Biceps Femoris

Original Editor - Evan Thomas

Top Contributors - Evan Thomas, Kim Jackson and George Prudden


Biceps femoris is a muscle of the posterior compartment of the thigh, and lies in the posterolateral aspect. It arises proximally by two 'heads', termed the 'long head' (superficial) and the 'short head' (deep). It is part of the hamstrings.[1]




  • Long head: ischial tuberosity[3]
  • Short head: linea aspera and lateral supracondylar line of the femur[3]


  • Lateral aspect of fibular head[3]

Nerve Supply

  • Long head: tibial division of the sciatic nerve (L5-S2)[3]
  • Short head: common peroneal division of the sciatic nerve[3]

Blood Supply

  • Perforating branches of profunda femoris, inferior gluteal, and medial circumflex femoral arteries[3]



  • Long head: flexes the knee, extends hip, laterally rotates lower leg when knee slightly flexed, assists in lateral rotation of the thigh when hip extended[1][3]
  • Short head: flexes the knee, laterally rotates lower leg when knee slightly flexed[1][3]

Functional contributions

  • Through a reversed origin insertion action, the long head gives posterior stability to the pelvis[4]
  • Both heads provide rotary stability by preventing forward dislocation of the tibia on the femur during flexion[4]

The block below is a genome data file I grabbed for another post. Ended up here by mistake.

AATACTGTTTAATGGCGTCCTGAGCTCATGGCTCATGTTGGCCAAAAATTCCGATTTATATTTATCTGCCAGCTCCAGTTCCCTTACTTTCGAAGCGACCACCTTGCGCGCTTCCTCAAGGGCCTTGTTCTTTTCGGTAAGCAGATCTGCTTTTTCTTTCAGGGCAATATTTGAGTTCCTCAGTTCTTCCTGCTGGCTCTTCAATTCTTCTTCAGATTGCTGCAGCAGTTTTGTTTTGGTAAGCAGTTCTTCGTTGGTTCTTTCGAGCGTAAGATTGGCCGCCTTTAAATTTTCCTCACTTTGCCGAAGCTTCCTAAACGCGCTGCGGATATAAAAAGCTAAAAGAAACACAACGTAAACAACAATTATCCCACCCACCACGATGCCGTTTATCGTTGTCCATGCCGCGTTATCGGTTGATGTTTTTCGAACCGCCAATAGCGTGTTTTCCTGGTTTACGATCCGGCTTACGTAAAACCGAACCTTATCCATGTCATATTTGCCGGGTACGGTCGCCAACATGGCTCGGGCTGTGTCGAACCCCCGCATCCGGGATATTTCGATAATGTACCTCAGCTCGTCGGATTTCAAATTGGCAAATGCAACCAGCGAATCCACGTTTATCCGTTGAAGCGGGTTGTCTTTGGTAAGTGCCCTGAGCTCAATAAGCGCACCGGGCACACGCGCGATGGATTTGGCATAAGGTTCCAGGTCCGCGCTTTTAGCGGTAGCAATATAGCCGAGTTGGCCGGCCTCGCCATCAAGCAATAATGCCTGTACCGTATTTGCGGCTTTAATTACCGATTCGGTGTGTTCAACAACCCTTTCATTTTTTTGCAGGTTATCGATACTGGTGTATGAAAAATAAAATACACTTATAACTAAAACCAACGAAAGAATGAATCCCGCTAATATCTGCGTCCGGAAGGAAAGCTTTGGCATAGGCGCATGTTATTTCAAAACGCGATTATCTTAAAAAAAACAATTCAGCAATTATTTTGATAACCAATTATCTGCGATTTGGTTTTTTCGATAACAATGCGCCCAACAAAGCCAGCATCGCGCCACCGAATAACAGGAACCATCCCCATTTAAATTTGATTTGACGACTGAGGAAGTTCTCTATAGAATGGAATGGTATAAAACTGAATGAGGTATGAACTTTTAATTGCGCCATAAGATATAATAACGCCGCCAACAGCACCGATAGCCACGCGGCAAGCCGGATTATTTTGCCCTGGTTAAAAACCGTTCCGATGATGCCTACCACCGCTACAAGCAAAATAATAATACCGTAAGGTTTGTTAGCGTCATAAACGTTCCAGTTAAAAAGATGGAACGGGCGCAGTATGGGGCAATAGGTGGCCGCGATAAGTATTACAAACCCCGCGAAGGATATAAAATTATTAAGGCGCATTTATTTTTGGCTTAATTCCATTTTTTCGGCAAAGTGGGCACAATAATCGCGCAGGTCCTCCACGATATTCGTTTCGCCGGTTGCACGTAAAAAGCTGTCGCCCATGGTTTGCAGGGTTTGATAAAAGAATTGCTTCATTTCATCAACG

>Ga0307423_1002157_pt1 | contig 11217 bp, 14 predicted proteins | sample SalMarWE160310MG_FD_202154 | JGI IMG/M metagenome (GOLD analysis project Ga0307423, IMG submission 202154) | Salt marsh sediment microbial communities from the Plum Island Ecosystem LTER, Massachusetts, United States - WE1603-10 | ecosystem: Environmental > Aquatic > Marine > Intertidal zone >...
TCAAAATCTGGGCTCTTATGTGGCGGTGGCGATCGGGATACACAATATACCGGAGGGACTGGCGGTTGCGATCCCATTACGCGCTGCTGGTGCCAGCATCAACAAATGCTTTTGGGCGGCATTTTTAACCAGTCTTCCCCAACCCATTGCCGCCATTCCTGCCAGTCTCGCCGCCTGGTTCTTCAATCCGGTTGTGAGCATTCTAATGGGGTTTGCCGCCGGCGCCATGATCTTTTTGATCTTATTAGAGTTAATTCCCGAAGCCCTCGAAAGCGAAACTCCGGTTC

• Its contributions to the arcuate ligament complex at the posterolateral corner of the knee also provides varus and rotatory stability to the knee[4]



  • Palpate the hamstrings laterally to find the biceps femoris muscle belly
  • Follow it down towards the lateral side of the knee to find its long, prominent tendon ending at the head of the fibula

Length Tension Testing / Stretching[6]

  • With one hand, palpate the patient's ASIS and iliac crest with your thumb and index finger
  • With the other hand, support the patient's leg just above the ankle
  • Raise the patient's leg into hip flexion keeping the knee extended, and add internal rotation of the tibia to bias the biceps femoris
  • Flexibility of the biceps femoris is exhausted when the innominate starts to rotate posteriorly

Trigger Point Referral Pattern

  • Pain referred from TrPs in the lower half of the biceps femoris (long or short head) focuses on the back of the knee and may extend up the posterolateral area of the thigh as far as the crease of the buttock.[7]
BF TrP Referral.png


  1. 1.0 1.1 1.2 1.3
  3. 3.0 3.1 3.2 3.3 3.4 3.5 3.6 3.7 Netter FH (2014). Atlas of Human Anatomy (6th ed). Philadelphia, PA: Saunders-Elsevier.
  4. 4.0 4.1 4.2
  5. Biel A (2005). Trail Guide to the Body (2nd ed). Boulder, CO: Books of Discovery.
  6. Sanzo P, MacHutchon M (2015). Length Tension Testing Book 1, Lower Quadrant: A Workbook of Manual Therapy Techniques (2nd ed). Canada: Brush Education.
  7. Travell JG, Simons DG, Simons LS (1998). Travell and Simons' Myofascial Pain and Dysfunction: The Trigger Point Manual, Volume 1: The Lower Extremities (2nd ed). Baltimore, MD: Williams & Wilkins.